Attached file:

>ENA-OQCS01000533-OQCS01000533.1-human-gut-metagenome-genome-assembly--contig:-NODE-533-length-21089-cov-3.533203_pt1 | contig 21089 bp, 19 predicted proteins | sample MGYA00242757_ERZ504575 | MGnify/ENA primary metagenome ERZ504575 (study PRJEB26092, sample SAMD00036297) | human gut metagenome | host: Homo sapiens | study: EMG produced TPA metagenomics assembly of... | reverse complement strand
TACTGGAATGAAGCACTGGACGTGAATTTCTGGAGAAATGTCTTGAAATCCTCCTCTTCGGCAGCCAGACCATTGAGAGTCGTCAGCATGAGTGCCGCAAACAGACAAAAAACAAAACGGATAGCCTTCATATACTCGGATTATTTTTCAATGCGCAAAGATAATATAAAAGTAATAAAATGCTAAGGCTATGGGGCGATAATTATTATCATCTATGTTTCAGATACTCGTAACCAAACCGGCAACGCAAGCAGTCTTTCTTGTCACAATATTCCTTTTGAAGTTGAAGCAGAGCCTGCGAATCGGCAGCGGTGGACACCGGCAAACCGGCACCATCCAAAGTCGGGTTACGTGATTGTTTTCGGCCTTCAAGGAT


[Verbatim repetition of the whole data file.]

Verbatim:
>ENA-OQCS01000533-OQCS01000533.1-human-gut-metagenome-genome-assembly--contig:-NODE-533-length-21089-cov-3.533203_pt1 | contig 21089 bp, 19 predicted proteins | sample MGYA00242757_ERZ504575 | MGnify/ENA primary metagenome ERZ504575 (study PRJEB26092, sample SAMD00036297) | human gut metagenome | host: Homo sapiens | study: EMG produced TPA metagenomics assembly of... | reverse complement strand
TACTGGAATGAAGCACTGGACGTGAATTTCTGGAGAAATGTCTTGAAATCCTCCTCTTCGGCAGCCAGACCATTGAGAGTCGTCAGCATGAGTGCCGCAAACAGACAAAAAACAAAACGGATAGCCTTCATATACTCGGATTATTTTTCAATGCGCAAAGATAATATAAAAGTAATAAAATGCTAAGGCTATGGGGCGATAATTATTATCATCTATGTTTCAGATACTCGTAACCAAACCGGCAACGCAAGCAGTCTTTCTTGTCACAATATTCCTTTTGAAGTTGAAGCAGAGCCTGCGAATCGGCAGCGGTGGACACCGGCAAACCGGCACCATCCAAAGTCGGGTTACGTGATTGTTTTCGGCCTTCAAGGAT